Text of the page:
Might the Shelburne Police Department be one of the finest five-0s in the land? The results are in for the 2013 National Law Enforcement Challenge (NLEC), and Shelburne's force finds itself near the top of the pack. In the category of municipal law enforcement agencies with 11-25 officers, the department is ranked second nationally for the quality of its highway safety initiatives.
According to a press release by the Vermont Department of Public Safety about the national award:
Chief Warden and Sgt. Al Fortin along with the entire uniform and civilian staff have worked tirelessly to develop a strong relationship with the Shelburne community including local students and parents. In addition, the Shelburne Police Department has coordinated special high visibility enforcement campaigns with all of the law enforcement agencies in Chittenden County and elsewhere. These efforts have helped to make the roadways in Chittenden County some of the safest in the state.
One driver might disagree. Rod MacIver, a Monkton artist (pictured above) who has been waging a legal battle with the Shelburne police department since last December, would be hard-pressed to describe his relationship with the force as strong.
In March, he sued the town in Chittenden Superior Court for what he described as several acts of perjury stemming from a traffic stop by Shelburne Officer Jason Lawton last December. This fall, the Vermont chapter of the American Civil Liberties Union took on MacIver as their client and brought his case to federal court.
After pulling MacIver over on Route 7 late one night, Lawton claimed that the artist ran a red light at the Allen Road intersection. When MacIver protested the charge that night and later, Lawton and Sergeant Fortin maintained his guilt on multiple occasions. In an email to MacIver on December 27, Fortin wrote:
I reviewed this tape. You were in violation and when you were stopped you asked (screamed at) the officer to issue you the ticket. So please feel free to contest the ticket. I would like the Judge to see your actions at the time of the stop and see what we have to deal with.
When MacIver requested a copy of that video from Lawton’s cruiser cam, however, it became clear that the light had not been red. The judge overturned MacIver’s ticket, and the artist filed a small claims lawsuit against Shelburne, representing himself and calling as witnesses Lawton, Fortin and town manager Paul Bohne.
The July hearing was postponed when none of the Shelburne witnesses showed up. Now that ACLU attorneys have picked up MacIver’s case, the artist predicts the legal proceedings could take more than a year. Filed in U.S. District Court, his suit now only targets Lawton. It seeks damages as well as a ruling that the officer illegally seized MacIver and violated his constitutional right to free speech by writing a ticket when he argued.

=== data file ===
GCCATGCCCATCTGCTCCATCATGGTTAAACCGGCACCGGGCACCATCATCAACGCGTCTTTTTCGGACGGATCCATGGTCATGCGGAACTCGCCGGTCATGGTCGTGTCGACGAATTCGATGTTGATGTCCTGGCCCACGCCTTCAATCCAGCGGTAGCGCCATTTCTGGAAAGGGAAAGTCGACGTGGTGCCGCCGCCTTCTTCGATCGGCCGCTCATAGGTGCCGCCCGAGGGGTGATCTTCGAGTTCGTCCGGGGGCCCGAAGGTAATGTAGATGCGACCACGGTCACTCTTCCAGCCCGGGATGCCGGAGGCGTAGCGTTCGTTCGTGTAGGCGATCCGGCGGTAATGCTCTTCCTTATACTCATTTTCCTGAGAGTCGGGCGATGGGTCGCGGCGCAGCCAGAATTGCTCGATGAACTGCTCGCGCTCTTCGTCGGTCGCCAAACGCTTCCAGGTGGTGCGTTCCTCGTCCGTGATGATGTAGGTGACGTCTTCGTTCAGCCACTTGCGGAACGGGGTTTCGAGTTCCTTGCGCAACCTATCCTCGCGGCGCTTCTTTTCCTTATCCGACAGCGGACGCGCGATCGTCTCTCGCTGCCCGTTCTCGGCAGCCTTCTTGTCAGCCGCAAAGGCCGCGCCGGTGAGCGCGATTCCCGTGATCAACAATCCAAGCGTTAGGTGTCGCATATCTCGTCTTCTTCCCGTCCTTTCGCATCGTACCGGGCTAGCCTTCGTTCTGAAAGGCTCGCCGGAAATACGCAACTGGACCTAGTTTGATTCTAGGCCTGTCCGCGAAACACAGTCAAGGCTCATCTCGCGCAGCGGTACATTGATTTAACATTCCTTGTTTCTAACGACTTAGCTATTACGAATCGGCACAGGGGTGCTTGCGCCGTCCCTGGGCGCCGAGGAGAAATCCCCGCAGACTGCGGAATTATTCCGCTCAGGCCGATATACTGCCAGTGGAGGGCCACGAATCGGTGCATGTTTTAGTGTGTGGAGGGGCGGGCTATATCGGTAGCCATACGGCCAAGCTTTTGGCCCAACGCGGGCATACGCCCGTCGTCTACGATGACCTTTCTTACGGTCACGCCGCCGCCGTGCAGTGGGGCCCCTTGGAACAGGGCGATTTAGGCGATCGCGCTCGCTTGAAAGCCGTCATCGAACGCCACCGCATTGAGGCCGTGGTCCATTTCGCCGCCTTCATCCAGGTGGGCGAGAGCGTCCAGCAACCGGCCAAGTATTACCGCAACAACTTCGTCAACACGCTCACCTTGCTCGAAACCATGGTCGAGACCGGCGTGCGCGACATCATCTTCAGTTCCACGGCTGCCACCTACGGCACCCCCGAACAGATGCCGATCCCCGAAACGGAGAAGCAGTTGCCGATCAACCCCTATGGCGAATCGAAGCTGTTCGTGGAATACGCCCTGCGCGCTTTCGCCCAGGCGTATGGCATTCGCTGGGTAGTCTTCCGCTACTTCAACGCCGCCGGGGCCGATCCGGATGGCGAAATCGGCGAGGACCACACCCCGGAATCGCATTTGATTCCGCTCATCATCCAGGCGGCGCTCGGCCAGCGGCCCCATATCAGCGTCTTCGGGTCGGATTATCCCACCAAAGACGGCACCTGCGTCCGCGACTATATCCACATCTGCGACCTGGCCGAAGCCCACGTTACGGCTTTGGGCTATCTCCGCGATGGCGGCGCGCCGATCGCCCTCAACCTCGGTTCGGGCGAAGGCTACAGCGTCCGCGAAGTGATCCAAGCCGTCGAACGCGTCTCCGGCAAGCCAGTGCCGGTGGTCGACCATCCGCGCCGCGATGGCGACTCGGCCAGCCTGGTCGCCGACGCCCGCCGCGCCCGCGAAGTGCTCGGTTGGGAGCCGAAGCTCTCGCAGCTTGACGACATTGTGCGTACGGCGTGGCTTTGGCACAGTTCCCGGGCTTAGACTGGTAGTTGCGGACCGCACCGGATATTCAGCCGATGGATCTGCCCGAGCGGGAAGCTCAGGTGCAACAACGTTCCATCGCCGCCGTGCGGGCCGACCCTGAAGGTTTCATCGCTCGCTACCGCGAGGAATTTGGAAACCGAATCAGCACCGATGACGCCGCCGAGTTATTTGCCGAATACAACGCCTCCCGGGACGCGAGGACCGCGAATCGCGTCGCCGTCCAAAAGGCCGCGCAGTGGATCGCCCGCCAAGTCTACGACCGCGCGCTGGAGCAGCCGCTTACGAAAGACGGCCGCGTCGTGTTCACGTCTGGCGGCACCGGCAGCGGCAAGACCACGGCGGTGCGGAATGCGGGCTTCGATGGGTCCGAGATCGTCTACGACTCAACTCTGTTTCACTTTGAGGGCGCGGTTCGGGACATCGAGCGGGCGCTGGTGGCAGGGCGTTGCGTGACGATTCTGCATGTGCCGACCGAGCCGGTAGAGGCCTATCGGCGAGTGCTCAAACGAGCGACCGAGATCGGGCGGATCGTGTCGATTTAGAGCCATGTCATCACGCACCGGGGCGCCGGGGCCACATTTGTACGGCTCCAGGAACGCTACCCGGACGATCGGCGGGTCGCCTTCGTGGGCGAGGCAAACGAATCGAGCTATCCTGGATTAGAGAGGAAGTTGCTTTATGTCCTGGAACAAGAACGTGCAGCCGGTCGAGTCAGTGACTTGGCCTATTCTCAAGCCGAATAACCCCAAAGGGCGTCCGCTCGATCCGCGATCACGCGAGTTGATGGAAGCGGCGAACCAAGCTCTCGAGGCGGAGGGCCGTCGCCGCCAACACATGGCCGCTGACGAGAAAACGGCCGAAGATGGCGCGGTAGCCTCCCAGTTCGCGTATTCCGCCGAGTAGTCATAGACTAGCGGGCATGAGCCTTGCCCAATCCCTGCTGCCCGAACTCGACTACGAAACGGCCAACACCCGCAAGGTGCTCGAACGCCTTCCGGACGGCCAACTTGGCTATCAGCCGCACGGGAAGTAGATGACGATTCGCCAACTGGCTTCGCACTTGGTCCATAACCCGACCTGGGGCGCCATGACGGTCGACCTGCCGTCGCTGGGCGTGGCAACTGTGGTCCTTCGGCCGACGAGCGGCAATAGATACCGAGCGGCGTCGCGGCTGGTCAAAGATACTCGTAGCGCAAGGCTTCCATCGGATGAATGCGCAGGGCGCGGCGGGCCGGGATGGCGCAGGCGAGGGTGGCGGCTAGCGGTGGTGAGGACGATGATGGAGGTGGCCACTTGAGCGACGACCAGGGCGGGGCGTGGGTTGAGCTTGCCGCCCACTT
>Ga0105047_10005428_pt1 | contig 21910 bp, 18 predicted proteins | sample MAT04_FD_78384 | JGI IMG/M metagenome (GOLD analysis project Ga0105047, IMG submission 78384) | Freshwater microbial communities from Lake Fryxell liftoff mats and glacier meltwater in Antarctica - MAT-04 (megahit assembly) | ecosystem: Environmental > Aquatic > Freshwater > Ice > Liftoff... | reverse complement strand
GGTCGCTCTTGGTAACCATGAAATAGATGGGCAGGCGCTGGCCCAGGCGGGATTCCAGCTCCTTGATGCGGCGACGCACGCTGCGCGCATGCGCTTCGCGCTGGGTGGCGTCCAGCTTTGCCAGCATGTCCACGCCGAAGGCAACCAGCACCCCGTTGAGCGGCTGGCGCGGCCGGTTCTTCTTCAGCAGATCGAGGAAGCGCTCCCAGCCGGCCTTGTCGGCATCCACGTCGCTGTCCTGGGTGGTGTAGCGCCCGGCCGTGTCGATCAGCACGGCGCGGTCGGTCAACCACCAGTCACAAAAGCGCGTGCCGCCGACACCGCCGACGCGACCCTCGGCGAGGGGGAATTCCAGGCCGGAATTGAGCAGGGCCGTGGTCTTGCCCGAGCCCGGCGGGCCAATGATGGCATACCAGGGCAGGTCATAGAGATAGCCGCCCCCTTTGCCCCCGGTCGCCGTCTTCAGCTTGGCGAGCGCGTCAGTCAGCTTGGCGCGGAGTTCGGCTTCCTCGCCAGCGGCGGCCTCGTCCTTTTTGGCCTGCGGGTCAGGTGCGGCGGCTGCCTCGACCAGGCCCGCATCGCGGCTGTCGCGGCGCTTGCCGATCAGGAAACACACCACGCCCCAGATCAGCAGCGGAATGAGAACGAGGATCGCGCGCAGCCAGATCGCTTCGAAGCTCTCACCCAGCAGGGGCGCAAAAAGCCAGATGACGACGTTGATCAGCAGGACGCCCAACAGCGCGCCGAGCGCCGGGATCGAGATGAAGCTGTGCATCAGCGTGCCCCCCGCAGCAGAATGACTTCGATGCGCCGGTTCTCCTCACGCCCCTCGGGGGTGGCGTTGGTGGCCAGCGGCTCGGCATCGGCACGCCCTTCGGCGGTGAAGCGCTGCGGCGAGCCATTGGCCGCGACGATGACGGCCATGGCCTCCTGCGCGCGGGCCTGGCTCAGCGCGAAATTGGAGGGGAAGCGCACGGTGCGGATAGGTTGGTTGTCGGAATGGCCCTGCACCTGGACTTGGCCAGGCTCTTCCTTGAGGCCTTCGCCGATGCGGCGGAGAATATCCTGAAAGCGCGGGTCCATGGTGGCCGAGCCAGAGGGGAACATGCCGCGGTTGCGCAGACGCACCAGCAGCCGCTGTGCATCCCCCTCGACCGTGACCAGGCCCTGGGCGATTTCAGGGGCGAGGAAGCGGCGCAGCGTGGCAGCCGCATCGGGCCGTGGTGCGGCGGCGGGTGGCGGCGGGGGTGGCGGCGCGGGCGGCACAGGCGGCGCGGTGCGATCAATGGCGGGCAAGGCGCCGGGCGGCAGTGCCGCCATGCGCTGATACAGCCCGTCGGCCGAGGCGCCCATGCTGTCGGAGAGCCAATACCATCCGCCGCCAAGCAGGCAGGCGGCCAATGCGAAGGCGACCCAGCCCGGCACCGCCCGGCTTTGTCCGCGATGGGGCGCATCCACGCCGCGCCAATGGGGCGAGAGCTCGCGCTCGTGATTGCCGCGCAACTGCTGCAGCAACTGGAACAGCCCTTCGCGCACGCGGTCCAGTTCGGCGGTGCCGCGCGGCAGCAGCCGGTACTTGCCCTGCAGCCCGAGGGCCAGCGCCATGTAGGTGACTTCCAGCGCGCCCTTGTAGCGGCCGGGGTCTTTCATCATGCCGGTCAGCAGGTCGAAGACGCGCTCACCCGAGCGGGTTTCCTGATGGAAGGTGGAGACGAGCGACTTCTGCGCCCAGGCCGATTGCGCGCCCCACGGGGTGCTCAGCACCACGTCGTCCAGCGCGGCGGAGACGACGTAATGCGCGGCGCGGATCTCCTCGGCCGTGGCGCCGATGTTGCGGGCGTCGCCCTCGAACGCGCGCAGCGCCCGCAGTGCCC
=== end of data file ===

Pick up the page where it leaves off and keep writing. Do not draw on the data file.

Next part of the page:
Although Bohne has defended the quality of his town's police force, he did write a note of apology to MacIver, acknowledging the discrepancy in the officers' acccounts. “The only thing I’ll say is that I consider his case an aberration,” Bohne told Seven Days in July. “He’s trying to paint the department in one brush, and I don’t believe that at all. I think we’re dealing with a rookie police officer.”
So what has the department done to earn the distinction from the International Association of Chiefs of Police, the group that administers the NLEC? The IACP did not respond to Seven Days' request for a comment, but according to its website, the awards are meant to recognize:
...excellent law enforcement traffic safety programs. The program provides law enforcement agencies with an opportunity to make a difference in the communities they serve and allows agencies to learn from one another and establish future goals in traffic safety enforcement and education.
"Overall commitment to public safety is one of the areas we've always done well," says Fortin, explaining that the awards consider components such as policy, training, incentives and public information. "We try to focus on all the different areas, and obviously the judges and the panels that looked at these understand it and award the effort."
Although Fortin declines to speak about the legal proceedings with MacIver, he also doesn't see the case as being representative of his department's overall performance.
"Obviously I can't comment until after the suit goes through, but should that one thing hinder the public safety stuff that we do? To me that shouldn't affect the issue compared to everything that we successfully try to complete for public safety here. It shouldn't be an issue, as far I’m concerned. It will go the way it goes," Fortin says.